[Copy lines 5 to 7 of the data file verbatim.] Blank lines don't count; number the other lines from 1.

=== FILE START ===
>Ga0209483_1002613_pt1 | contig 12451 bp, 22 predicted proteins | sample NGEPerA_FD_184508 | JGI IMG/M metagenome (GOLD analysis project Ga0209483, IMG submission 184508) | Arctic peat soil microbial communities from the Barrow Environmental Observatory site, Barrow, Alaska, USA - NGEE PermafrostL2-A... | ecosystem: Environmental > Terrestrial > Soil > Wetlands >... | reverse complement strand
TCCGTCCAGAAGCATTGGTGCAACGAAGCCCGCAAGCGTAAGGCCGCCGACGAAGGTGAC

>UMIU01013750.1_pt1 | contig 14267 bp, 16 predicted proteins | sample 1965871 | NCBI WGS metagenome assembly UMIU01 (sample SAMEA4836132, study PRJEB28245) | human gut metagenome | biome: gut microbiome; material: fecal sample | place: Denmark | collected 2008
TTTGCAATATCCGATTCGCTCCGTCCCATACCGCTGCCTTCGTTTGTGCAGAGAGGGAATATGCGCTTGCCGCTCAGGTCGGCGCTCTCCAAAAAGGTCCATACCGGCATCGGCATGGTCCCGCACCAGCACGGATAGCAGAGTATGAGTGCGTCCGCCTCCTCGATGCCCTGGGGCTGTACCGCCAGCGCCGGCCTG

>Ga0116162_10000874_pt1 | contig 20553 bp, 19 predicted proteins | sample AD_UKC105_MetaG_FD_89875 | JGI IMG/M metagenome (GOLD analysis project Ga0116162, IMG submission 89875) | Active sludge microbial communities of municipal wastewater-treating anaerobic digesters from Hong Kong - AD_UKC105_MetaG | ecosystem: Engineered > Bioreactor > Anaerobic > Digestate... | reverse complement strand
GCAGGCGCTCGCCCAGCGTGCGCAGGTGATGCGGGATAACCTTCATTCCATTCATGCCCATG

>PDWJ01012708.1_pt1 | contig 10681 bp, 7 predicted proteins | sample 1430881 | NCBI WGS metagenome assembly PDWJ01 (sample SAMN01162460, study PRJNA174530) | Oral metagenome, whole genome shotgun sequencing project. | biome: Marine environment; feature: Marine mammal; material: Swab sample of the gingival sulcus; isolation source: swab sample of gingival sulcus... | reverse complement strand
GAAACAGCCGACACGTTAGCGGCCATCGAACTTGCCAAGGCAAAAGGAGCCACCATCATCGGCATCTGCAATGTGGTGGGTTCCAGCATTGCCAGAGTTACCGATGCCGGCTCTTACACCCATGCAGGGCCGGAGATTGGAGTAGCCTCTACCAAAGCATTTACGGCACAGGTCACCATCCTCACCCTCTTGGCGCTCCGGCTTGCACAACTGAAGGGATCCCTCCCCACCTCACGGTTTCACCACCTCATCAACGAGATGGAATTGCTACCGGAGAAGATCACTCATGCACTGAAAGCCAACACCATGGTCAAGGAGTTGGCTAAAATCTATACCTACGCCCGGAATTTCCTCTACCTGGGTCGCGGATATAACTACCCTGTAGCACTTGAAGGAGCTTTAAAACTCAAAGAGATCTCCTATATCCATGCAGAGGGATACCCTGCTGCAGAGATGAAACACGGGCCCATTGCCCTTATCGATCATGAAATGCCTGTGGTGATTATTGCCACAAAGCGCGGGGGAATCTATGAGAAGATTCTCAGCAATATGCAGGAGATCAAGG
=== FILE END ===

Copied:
>Ga0116162_10000874_pt1 | contig 20553 bp, 19 predicted proteins | sample AD_UKC105_MetaG_FD_89875 | JGI IMG/M metagenome (GOLD analysis project Ga0116162, IMG submission 89875) | Active sludge microbial communities of municipal wastewater-treating anaerobic digesters from Hong Kong - AD_UKC105_MetaG | ecosystem: Engineered > Bioreactor > Anaerobic > Digestate... | reverse complement strand
GCAGGCGCTCGCCCAGCGTGCGCAGGTGATGCGGGATAACCTTCATTCCATTCATGCCCATG

>PDWJ01012708.1_pt1 | contig 10681 bp, 7 predicted proteins | sample 1430881 | NCBI WGS metagenome assembly PDWJ01 (sample SAMN01162460, study PRJNA174530) | Oral metagenome, whole genome shotgun sequencing project. | biome: Marine environment; feature: Marine mammal; material: Swab sample of the gingival sulcus; isolation source: swab sample of gingival sulcus... | reverse complement strand